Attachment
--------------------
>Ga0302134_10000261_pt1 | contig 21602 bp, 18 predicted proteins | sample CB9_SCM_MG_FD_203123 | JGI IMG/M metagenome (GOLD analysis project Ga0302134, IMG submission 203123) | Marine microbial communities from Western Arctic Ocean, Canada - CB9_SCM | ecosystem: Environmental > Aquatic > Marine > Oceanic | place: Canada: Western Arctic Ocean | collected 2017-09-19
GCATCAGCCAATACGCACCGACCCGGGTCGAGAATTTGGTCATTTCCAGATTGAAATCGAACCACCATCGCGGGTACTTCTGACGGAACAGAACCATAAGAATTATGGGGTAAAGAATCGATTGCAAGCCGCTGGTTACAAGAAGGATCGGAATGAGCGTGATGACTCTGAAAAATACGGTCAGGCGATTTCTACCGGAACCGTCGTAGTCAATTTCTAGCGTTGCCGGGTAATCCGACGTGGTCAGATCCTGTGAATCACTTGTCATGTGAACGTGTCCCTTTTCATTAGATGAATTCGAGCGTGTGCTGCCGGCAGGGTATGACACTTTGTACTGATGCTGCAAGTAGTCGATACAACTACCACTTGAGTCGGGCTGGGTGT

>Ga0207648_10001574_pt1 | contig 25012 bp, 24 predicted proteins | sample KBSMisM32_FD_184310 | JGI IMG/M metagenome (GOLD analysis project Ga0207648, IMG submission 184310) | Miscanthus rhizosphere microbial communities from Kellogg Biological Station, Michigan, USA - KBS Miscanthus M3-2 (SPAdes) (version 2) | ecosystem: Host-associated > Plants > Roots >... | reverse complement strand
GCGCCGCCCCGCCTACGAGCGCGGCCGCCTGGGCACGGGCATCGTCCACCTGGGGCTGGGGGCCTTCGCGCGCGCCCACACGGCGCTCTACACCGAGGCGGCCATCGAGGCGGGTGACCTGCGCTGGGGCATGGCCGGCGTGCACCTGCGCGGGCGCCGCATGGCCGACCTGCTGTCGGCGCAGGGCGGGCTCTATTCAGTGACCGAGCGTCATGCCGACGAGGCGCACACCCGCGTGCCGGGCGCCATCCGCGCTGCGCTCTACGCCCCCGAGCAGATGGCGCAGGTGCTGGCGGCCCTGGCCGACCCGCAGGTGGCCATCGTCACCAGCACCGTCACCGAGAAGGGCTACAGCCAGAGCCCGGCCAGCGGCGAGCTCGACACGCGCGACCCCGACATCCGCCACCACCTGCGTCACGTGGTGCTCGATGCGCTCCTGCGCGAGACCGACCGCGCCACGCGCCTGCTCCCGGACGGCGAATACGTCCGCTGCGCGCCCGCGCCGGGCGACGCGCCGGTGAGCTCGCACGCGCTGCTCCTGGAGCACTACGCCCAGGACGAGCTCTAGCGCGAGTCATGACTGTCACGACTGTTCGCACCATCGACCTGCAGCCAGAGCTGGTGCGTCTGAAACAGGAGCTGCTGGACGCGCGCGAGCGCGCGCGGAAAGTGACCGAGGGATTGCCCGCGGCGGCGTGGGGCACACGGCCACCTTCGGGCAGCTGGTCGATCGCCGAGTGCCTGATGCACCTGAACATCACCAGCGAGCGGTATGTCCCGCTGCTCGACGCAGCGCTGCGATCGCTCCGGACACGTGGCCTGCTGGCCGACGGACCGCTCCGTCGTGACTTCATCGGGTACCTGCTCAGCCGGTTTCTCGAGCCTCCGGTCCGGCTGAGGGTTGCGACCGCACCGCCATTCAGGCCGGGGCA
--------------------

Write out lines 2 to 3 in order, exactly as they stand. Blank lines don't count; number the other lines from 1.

GCATCAGCCAATACGCACCGACCCGGGTCGAGAATTTGGTCATTTCCAGATTGAAATCGAACCACCATCGCGGGTACTTCTGACGGAACAGAACCATAAGAATTATGGGGTAAAGAATCGATTGCAAGCCGCTGGTTACAAGAAGGATCGGAATGAGCGTGATGACTCTGAAAAATACGGTCAGGCGATTTCTACCGGAACCGTCGTAGTCAATTTCTAGCGTTGCCGGGTAATCCGACGTGGTCAGATCCTGTGAATCACTTGTCATGTGAACGTGTCCCTTTTCATTAGATGAATTCGAGCGTGTGCTGCCGGCAGGGTATGACACTTTGTACTGATGCTGCAAGTAGTCGATACAACTACCACTTGAGTCGGGCTGGGTGT

>Ga0207648_10001574_pt1 | contig 25012 bp, 24 predicted proteins | sample KBSMisM32_FD_184310 | JGI IMG/M metagenome (GOLD analysis project Ga0207648, IMG submission 184310) | Miscanthus rhizosphere microbial communities from Kellogg Biological Station, Michigan, USA - KBS Miscanthus M3-2 (SPAdes) (version 2) | ecosystem: Host-associated > Plants > Roots >... | reverse complement strand